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SOLAS: More Money, More Problems

SOLAS is coming and costs will go up.

The new amendment to the Safety of Life at Sea regulation requires that U.S. exporters verify container weights prior to loading their goods to be shipped. And though the rule takes effect Friday, freight forwarders are still surprisingly clueless about what to do next.

Some major carriers aren’t even clear or set up to accommodate the change.

Shippers are supposed to determine a container’s Verified Gross Mass (VGM) in one of two ways: by weighing the container packed or weighing the container’s contents and adding that to the container’s mass.

According to the Maritime Commission—which seems to be utterly confused about the frenzy the regulation change has caused—shippers should use weights already taken at terminal gates to verify the mass.

But according to a Los Angeles-based freight forwarder familiar with the situation, it’s not so simple.

For one, everything about the situation is still hazy three days out.

“The carriers are leaving it up to the freight forwarders to comply with the VGM requirements, and the carriers are not even sure of the process,” the source, who requested anonymity, said. “We had to apply online for the VGM form, which we just received today, so we are trying to figure it out. This is by carrier, so the filing goes straight to the carriers record.”

Each major carrier has its own online system for the VGM filing, so the freight forward has to file separately with each for the goods they have to ship.

And here’s where things get stickier.

Container weights have to be verified before loading, meaning the VGM has to be filed online before the goods go to the dock. Which means waiting to weigh containers at the terminal won’t really work. Containers will likely have to be weighed in advance if there’s any chance of avoiding mismatches on shipping documents that could draw fines and delivery delays. Then the question becomes: who’s going to pay?

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Since most companies don’t have weigh stations and cargo weights on shipping documents must match the container’s verified weight, truckers are seeing signs of opportunity.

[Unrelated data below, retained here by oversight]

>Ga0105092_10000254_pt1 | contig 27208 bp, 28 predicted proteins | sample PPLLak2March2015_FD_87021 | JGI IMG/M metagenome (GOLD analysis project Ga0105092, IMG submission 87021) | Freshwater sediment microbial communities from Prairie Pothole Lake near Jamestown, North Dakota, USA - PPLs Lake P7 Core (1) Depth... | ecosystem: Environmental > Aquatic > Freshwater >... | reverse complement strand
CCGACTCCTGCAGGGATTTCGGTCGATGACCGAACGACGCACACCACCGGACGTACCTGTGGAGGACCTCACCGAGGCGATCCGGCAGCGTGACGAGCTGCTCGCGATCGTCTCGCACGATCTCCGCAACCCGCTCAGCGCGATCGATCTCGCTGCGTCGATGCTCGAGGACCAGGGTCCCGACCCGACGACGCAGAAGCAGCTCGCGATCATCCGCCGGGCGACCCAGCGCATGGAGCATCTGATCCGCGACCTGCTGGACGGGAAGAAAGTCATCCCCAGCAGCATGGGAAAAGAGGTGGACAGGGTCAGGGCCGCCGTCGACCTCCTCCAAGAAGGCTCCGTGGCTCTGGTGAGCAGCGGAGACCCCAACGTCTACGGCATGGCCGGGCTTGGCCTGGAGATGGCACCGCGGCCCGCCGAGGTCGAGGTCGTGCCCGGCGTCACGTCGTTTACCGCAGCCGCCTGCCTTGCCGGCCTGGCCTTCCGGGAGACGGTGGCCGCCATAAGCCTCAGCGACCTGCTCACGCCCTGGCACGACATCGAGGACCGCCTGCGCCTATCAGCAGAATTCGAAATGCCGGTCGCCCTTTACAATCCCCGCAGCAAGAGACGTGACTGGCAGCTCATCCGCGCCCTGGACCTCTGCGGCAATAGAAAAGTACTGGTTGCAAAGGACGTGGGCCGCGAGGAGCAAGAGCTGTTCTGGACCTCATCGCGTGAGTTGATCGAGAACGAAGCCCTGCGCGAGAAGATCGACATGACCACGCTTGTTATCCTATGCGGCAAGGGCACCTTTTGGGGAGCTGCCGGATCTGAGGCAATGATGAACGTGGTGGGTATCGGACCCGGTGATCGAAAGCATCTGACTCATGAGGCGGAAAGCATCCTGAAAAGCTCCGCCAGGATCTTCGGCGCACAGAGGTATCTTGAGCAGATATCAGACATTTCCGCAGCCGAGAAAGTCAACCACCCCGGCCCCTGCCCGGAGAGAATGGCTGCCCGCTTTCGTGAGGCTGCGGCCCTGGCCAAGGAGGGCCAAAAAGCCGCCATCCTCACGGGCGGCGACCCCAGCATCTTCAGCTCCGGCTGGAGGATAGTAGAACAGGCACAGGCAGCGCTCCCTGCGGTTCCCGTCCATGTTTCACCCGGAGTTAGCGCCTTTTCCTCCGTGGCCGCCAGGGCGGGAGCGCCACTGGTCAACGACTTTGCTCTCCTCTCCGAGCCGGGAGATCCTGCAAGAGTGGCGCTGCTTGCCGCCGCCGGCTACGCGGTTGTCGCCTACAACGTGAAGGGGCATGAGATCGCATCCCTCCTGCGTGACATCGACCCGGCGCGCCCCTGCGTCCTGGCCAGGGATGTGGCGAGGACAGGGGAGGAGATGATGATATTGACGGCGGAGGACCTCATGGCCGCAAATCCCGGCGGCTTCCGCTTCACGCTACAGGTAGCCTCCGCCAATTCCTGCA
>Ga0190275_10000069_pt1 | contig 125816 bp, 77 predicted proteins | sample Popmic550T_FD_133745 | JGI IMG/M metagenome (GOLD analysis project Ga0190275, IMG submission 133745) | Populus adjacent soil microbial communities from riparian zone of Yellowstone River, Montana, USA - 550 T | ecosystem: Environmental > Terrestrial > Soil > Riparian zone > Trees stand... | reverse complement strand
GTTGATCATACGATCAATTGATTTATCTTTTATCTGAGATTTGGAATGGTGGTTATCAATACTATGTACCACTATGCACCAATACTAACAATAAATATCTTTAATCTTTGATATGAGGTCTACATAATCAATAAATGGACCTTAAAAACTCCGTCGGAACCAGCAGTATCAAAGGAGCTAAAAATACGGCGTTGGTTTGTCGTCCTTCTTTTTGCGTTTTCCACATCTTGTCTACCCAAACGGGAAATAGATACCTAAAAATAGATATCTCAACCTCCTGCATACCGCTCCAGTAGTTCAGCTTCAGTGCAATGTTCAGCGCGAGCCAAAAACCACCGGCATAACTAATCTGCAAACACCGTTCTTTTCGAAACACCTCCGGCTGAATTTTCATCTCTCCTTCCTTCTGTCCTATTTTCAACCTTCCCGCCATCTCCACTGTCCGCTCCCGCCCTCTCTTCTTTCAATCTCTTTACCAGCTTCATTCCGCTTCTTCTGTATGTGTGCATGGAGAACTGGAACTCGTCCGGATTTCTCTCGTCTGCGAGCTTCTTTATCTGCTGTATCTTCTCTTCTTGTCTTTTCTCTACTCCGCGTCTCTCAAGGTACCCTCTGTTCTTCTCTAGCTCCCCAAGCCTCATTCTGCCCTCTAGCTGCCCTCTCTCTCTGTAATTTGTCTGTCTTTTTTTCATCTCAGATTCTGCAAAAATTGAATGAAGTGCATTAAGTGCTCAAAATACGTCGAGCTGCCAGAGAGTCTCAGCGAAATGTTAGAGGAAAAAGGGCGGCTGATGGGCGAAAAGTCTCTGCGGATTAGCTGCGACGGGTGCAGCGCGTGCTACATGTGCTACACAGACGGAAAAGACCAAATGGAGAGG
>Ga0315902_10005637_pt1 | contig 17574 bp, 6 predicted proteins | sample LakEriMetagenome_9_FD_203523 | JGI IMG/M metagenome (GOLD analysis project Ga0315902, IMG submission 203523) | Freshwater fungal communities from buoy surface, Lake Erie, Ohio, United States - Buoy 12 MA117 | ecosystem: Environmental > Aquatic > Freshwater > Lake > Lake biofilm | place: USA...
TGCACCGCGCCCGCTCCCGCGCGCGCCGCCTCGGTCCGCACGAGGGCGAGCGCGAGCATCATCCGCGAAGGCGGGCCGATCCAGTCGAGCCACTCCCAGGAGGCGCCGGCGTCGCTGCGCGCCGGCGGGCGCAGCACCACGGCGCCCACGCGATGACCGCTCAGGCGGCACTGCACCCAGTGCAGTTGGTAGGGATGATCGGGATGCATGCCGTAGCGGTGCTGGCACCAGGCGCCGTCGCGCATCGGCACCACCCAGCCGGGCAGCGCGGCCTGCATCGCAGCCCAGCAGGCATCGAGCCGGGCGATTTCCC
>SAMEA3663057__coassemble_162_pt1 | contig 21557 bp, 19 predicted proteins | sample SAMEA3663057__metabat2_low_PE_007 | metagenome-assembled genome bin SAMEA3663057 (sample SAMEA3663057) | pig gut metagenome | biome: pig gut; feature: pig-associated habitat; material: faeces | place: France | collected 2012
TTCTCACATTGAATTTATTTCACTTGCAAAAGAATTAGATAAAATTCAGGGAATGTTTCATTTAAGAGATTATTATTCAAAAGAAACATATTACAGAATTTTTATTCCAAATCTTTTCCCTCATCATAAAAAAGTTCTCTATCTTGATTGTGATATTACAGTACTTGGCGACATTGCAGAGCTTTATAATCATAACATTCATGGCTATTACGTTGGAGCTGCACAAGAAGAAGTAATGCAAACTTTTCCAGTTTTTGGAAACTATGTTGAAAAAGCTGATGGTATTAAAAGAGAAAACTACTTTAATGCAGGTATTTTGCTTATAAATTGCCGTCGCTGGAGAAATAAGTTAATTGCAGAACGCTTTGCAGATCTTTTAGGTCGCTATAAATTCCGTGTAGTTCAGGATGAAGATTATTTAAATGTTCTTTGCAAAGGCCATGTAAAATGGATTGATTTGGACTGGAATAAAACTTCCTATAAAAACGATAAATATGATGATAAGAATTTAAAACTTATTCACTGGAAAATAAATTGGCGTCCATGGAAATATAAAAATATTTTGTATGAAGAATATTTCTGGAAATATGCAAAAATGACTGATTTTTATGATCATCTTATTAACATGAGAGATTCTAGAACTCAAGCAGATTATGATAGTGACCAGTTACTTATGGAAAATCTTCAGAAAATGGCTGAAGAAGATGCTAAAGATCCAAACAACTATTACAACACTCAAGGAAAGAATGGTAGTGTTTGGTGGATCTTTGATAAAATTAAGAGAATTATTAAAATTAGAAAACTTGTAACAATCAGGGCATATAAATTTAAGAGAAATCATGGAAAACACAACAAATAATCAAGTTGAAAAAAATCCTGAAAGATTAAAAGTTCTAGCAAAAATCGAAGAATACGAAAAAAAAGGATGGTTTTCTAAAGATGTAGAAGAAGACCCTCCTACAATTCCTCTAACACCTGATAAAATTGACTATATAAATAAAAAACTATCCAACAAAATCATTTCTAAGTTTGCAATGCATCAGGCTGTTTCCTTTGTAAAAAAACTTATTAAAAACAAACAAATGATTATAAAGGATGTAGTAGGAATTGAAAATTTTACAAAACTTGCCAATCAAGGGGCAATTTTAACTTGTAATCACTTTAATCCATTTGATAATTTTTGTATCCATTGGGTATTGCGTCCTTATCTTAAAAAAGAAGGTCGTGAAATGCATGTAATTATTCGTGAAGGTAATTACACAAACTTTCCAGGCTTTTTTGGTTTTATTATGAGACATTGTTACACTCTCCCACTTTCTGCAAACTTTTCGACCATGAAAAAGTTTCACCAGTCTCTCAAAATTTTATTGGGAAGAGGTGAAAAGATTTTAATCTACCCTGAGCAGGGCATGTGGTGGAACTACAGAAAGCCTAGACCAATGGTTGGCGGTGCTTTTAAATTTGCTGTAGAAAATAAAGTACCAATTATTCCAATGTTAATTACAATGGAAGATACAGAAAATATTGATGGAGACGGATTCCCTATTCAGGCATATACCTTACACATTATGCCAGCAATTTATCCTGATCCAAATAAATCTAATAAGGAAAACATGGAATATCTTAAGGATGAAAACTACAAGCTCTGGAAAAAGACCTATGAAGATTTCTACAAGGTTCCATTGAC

“Truckers are now advising that they can get the container weighted at a local CAT Scale location [where truckers go for certified weighing] before and after loading to get an accurate weight of the cargo,” the source said. “Light and Heavy scale tickets [light weight is the truck before the cargo is loaded, heavy is after] will be $75 each, total of $150 per container.”

An additional cost of $150 per container for companies that are shipping en masse is no small fee.

Add to that, some freight forwarders are already passing on SOLAS costs to their customers.

ECU Worldwide sent a notice to clients last week saying, “The fluid situation leading up to the implementation of the SOLAS program has caused ECU Worldwide in the USA to re-assess our initial position on the applicable fees. ECU Worldwide will now implement a flat SOLAS Administration fee of $10 per bill of lading.

The company said unless it’s notified otherwise, it will deem weights listed on shipping documents as certified, using those weights to submit a VGM for the containers.

Clients who want to use ECU’s certified scales to weight their containers will be charged a weigh service fee of $7 w/m minimum $25 per dock receipt for less than container loads (LCL), or loads that are shared with other clients, and for full container loads (FCL), clients will be charged the direct cost of a certified scale ticket plus a weigh service fee of $15 per container.

Non-compliance with SOLAS is expected to be costly, not to mention likely “inviting increased scrutiny,” as Federal Maritime Commission chairman Mario Cordero put it.

United Global Logistics (UGL) sent a notice to shippers last week warning them about mismatched weight data on their shipping documents.

“If the certified VGM is not provided or incorrect data to the carrier before loading, the affected containers will not be loaded on carrier’s vessel,” the notice said.

The Los Angeles freight forwarder seconded the sentiment. “If the weights do not match when the container arrives to the terminal, no one knows what will happen then,” the source said.